Testimonials

Latest Members' Circulars

Member Login
Page Title

Latest News

One never appreciates life unless one encounters death!

One never appreciates life unless one encounters death!
August 20th, 2019 by SecGen

I am a Marine pilot in the Port of Sohar, Oman with an experience of more than 13 years in this technical field of pilotage. During my night shift on 23 July 2019 I was on Pilot boat Svitzer, Al-Kharara, to board on m.v. Opal Fortune at 0130 hours.

My fall in the water on July 23, 2019 was an event which re-affirmed my faith in

God. Something I had to bear for someone else’s negligence. I was gratified to my God

for not inflicting any mental or bodily harm to me.

I am a Marine pilot in the Port of Sohar, Oman with an experience of more than 13

years in this technical field of pilotage. During my night shift on 23 July 2019 I was on

Pilot boat Svitzer, Al-Kharara, to board on m.v. Opal Fortune at 0130 hours. Like any

regular day, I geared up as per international safety standard and departed the pilot boat

by stepping on the pilot ladder. But, as soon as I stepped on the 3rd step of the pilot

ladder I heard rattling voice with the most horrifying realization of falling into the sea

due to the broken ladder, which started tumbling down with me resulting into my fall

between the ship and the pilot boat.

The inflation of life jacket jolted me to the severity of the situation and my

instant reflux was to open my both arms to avoid crushing between pilot boat and the

ship. This effort gave some scratches on both of my hands. Once I resurfaced, I saw the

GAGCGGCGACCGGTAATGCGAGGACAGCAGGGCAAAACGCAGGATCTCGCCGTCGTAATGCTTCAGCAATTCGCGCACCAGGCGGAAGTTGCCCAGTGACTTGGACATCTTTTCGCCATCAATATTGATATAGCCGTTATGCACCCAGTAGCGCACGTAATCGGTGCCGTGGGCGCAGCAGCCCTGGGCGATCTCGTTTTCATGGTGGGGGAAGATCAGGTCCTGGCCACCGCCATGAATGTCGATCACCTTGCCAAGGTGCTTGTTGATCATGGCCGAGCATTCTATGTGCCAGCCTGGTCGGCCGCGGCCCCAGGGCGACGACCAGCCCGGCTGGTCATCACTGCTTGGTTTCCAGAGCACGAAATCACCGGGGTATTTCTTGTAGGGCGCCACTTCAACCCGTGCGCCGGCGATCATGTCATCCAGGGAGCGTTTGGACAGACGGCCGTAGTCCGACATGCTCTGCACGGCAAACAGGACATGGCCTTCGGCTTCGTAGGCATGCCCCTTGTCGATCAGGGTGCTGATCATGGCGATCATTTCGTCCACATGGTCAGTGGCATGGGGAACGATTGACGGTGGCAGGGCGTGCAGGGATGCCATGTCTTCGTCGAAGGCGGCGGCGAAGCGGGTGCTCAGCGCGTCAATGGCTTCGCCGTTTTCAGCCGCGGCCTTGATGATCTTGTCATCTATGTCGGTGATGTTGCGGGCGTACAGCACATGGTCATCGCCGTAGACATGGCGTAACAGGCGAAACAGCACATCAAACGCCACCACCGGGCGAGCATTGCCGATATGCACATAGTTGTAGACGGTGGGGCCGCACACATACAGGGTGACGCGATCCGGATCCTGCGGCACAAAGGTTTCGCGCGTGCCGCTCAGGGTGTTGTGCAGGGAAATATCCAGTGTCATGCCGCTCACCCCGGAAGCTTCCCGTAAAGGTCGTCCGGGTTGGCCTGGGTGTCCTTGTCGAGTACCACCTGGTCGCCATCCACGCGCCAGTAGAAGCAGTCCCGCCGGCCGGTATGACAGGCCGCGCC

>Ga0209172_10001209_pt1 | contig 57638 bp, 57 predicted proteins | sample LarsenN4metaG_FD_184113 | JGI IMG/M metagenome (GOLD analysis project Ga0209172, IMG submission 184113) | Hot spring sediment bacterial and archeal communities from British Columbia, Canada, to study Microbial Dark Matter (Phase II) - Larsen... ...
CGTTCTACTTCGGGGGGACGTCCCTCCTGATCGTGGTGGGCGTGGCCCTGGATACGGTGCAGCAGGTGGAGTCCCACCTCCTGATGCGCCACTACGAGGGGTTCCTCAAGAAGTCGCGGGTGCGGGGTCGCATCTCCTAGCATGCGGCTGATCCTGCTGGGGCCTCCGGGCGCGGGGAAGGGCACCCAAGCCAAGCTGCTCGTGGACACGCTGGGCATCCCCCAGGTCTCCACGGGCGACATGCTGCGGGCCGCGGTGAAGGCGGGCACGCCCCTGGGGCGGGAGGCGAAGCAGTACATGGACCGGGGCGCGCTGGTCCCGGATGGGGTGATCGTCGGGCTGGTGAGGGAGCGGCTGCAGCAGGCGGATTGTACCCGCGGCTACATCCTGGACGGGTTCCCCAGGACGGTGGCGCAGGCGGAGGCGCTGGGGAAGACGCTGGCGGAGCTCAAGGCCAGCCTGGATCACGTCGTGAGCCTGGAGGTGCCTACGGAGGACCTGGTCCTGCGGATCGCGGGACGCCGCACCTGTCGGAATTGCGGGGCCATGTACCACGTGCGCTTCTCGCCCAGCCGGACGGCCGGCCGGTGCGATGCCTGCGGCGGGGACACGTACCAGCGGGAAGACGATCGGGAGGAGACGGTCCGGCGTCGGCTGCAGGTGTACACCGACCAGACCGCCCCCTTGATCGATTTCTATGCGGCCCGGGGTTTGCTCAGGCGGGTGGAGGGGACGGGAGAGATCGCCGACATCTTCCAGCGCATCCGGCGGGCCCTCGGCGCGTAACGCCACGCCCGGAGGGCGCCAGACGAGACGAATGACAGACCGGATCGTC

Ship’s propeller behind me. Immediately I started to swim away from it, as it was

churning slowly. By my deliberate and conscious swimming, I was nearly able to miss the

propeller. During this swimming effort, I realized that my backpack was hindering my

efforts and sinking me down so I immediately took off my bag.

Though it was pitch dark but I spotted the broken pilot ladder and a life buoy

floating beside me. I swam towards the buoy and held it tightly. In the meantime, I saw

the pilot boat had turned around and was searching for me. I started shouting “ Ali..Ali”,

the crew on pilot boat. This made it possible for the boat crew to locate my position and

went inside the boat to update the Captain (Abu Shaker) regarding my position in water.

Captain tried to bring pilot boat beside me and he succeeded in second attempt. They

threw a rope to me which I tied to my arm. After that they pulled me toward the aft of

the pilot boat. I used the ladder to climb up the pilot boat. I was later taken to the

hospital by the officials and was very well taken care. Presence of my Harbour master

and colleagues at the hospital at that hour of the night, was very humbling. I felt much

relaxed in their presence. My family was also updated by them which made it easy for

them to reach me.

Those 15 minutes in the sea, were the scariest of my life as I was not sure of what

will happen next or even if I would survive! God’s special blessing it was!!! Thanks to the

bearable temperatures of the water in the Gulf of Oman, its low swell and quick

response of the pilot boat captain, who switched off its propeller immediately upon

seeing me falling, I was able to survive this accident unharmed, which could have proven

fetal.

The accident is over and I was back on duty the next day, but a lot of questions

need to be answered and many concerns need to be addressed for the safety of marine

pilots all over the world and for the risk involved in this profession. These men are no

less than heroes who work day in day out and risk their lives to keep the world’s shipping

moving. The safety standards on ships, facilities for pilots and international regulations

to regulate the whole process are worth the risk? Think about it!